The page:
There are a ton of news reports about a new study showing that a year after losing 10% body weight, people have hormonal changes that promote greater hunger. One such hormone is leptin. These articles then argue for the existence of a “set-point” that our body will vigorously defend. The only problem is: why has this “set point” increased so much in only a few decades???
I read the study in detail. The people were starved for 8 weeks, losing about 3.5 lbs/wk – too much, too fast! I am almost certain that these folks lost muscle. We’ve previously noted that this is catostrophic, and contributes to weight regain. Loss of muscle is called sarcopenia, and may contribute to diabetes even more than obesity.
I do not go hungry! I believe there are a number of reasons my weight has been stable at approximately 212 lbs for 2 years now (down from 337 lbs):
- Resistance training to maintain and even build muscle while losing weight. Studies in women show that strength training reduces one of the “culprit” hormones, leptin.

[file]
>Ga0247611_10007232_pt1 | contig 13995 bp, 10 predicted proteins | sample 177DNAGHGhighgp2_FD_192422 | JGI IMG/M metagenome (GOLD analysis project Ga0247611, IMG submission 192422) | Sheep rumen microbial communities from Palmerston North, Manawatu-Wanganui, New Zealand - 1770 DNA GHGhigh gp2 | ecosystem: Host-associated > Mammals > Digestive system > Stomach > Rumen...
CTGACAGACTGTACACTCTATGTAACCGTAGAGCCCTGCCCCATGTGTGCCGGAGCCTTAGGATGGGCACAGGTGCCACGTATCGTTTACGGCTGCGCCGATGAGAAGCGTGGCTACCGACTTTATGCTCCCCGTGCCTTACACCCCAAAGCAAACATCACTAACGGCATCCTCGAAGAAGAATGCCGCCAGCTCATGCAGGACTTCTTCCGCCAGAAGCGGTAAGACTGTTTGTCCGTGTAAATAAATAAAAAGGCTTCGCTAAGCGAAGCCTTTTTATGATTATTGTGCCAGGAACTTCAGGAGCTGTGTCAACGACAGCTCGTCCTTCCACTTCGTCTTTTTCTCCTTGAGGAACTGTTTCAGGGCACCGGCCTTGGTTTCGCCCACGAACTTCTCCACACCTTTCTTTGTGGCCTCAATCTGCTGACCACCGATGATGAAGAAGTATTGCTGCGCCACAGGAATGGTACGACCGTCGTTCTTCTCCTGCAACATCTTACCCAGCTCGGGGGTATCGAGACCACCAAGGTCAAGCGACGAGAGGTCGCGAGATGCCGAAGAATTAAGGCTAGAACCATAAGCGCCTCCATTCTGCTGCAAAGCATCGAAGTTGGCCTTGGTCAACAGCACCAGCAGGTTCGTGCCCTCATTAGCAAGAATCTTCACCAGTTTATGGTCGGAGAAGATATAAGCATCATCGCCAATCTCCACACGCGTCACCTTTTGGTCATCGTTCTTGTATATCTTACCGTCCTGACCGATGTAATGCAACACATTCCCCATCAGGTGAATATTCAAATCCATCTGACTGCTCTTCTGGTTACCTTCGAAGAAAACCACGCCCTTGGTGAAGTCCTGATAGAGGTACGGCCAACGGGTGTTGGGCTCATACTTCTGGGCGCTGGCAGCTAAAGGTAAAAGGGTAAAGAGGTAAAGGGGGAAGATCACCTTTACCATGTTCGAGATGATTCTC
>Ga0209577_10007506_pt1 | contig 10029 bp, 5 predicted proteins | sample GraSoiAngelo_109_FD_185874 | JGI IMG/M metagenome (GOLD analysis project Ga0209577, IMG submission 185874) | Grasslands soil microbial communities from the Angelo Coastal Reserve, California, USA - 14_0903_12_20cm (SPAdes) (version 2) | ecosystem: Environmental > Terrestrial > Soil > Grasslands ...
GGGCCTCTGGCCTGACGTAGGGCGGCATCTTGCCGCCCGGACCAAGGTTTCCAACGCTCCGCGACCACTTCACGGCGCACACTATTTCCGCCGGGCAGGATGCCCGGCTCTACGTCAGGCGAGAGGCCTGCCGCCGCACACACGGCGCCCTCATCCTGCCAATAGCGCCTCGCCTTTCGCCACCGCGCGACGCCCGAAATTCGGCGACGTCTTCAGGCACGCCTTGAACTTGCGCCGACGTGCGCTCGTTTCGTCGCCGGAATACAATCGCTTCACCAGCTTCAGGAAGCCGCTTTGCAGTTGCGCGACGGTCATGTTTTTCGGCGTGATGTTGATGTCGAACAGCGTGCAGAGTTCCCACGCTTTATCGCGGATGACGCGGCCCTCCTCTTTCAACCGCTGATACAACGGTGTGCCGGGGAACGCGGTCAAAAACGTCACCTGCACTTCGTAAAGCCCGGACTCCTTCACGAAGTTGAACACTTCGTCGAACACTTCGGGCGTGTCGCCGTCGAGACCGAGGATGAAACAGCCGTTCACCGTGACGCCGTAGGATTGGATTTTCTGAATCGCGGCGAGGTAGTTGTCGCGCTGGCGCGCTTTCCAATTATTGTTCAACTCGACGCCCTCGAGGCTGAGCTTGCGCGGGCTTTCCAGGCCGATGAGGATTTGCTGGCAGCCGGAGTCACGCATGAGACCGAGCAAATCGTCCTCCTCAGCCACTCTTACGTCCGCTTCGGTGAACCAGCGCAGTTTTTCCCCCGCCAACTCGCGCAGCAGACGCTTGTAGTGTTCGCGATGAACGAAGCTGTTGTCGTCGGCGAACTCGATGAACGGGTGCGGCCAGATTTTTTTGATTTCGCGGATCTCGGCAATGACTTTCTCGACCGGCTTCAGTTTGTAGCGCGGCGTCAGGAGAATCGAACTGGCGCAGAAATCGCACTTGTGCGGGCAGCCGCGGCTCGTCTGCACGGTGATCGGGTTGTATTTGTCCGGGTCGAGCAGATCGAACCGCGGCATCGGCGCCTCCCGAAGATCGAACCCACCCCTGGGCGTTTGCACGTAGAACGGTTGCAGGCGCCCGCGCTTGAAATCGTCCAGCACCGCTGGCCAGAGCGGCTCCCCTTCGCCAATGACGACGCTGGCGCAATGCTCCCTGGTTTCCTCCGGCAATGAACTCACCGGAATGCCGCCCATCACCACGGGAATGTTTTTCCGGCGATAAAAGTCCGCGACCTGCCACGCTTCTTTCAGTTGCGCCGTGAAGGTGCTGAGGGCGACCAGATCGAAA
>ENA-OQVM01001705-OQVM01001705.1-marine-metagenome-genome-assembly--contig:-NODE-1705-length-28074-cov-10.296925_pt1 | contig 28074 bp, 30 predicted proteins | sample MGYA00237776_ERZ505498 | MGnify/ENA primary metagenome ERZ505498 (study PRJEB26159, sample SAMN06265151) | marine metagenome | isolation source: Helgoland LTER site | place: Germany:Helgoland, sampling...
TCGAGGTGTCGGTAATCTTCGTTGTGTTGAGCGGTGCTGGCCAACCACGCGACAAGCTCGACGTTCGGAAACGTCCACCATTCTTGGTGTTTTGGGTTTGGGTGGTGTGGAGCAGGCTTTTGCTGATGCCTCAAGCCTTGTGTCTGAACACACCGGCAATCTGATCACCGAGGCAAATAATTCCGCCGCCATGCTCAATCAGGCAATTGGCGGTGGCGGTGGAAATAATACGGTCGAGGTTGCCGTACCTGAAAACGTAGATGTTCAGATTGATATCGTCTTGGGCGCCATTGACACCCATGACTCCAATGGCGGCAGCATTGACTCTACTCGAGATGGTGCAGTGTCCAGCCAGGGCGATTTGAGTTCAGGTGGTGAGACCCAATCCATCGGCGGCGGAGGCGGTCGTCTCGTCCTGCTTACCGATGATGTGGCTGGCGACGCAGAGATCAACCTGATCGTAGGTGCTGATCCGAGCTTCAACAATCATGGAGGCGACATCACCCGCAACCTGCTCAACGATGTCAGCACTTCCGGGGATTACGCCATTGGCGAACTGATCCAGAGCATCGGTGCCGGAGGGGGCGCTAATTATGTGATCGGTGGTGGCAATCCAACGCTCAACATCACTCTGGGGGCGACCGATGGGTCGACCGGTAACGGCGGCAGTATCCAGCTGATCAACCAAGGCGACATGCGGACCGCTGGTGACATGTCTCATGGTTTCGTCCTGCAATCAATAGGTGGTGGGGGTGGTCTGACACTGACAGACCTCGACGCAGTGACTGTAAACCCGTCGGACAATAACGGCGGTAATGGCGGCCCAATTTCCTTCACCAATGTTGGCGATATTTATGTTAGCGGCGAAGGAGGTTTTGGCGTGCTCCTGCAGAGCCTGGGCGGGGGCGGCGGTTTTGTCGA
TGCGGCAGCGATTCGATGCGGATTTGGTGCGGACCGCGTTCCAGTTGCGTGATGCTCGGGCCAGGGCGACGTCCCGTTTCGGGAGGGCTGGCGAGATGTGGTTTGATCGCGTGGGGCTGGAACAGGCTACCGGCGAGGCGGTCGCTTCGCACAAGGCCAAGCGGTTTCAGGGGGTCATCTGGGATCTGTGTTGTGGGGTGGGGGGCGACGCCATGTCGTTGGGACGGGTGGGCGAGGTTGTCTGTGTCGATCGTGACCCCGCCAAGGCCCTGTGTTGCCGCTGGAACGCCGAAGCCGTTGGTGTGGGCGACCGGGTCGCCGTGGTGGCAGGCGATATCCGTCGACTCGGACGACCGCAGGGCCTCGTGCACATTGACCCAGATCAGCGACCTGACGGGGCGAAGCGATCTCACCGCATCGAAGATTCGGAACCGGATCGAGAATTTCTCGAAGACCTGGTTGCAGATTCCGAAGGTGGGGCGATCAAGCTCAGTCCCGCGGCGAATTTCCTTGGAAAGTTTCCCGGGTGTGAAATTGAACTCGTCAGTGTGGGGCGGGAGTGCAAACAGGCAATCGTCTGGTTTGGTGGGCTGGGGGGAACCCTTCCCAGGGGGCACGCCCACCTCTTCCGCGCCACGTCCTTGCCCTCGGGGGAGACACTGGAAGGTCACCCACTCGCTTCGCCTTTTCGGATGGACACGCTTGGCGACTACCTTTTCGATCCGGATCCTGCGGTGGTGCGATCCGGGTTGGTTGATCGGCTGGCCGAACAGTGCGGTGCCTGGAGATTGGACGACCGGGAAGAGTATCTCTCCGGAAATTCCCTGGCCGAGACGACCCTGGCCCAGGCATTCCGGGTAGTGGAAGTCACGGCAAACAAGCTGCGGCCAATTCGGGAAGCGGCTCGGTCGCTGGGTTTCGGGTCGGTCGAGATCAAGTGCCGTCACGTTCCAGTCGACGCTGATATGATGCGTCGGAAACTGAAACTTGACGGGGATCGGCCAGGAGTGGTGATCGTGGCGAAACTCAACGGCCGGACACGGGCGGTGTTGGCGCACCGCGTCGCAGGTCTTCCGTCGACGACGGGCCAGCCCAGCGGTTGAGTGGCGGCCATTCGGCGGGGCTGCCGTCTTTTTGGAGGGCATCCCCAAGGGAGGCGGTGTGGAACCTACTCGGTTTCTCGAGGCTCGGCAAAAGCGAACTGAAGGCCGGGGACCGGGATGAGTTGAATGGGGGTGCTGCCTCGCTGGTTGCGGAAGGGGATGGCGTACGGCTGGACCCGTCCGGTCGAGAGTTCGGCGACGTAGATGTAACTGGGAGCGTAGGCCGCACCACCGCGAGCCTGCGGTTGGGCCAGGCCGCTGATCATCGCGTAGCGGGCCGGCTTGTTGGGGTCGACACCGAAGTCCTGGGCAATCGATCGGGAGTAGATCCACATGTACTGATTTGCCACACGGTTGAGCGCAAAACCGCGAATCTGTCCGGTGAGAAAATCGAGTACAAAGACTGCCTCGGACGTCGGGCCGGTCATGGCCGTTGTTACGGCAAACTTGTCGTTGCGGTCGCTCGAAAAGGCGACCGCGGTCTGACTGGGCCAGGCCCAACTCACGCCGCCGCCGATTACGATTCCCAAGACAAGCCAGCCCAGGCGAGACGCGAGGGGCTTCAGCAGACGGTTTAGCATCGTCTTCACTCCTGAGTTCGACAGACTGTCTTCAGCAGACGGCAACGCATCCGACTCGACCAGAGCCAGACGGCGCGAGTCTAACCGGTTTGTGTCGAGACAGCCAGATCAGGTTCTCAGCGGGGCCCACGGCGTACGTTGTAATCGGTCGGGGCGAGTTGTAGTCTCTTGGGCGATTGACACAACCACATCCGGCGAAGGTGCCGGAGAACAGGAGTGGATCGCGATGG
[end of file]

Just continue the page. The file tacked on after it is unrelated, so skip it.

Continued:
- Protein intake to build muscle and keep satisfied longer.
- Aerobic exercise (walking, treadmill, elliptical, swimming) to burn more calories.
- More (much more!) consumption of green vegetables and fiber. A low glycemic diet rich in beans has been shown to reduce that “culprit” hormones, leptin. Elevated leptin levels have been described in the news reports as one of the reasons people “can’t help but regain weight.”
An animal study has also shown that after weight loss:
During weight maintenance, regular exercise reduced the biological drive to eat …
Don’t believe the hype! Weight loss can be maintained with the suggestions I’ve listed.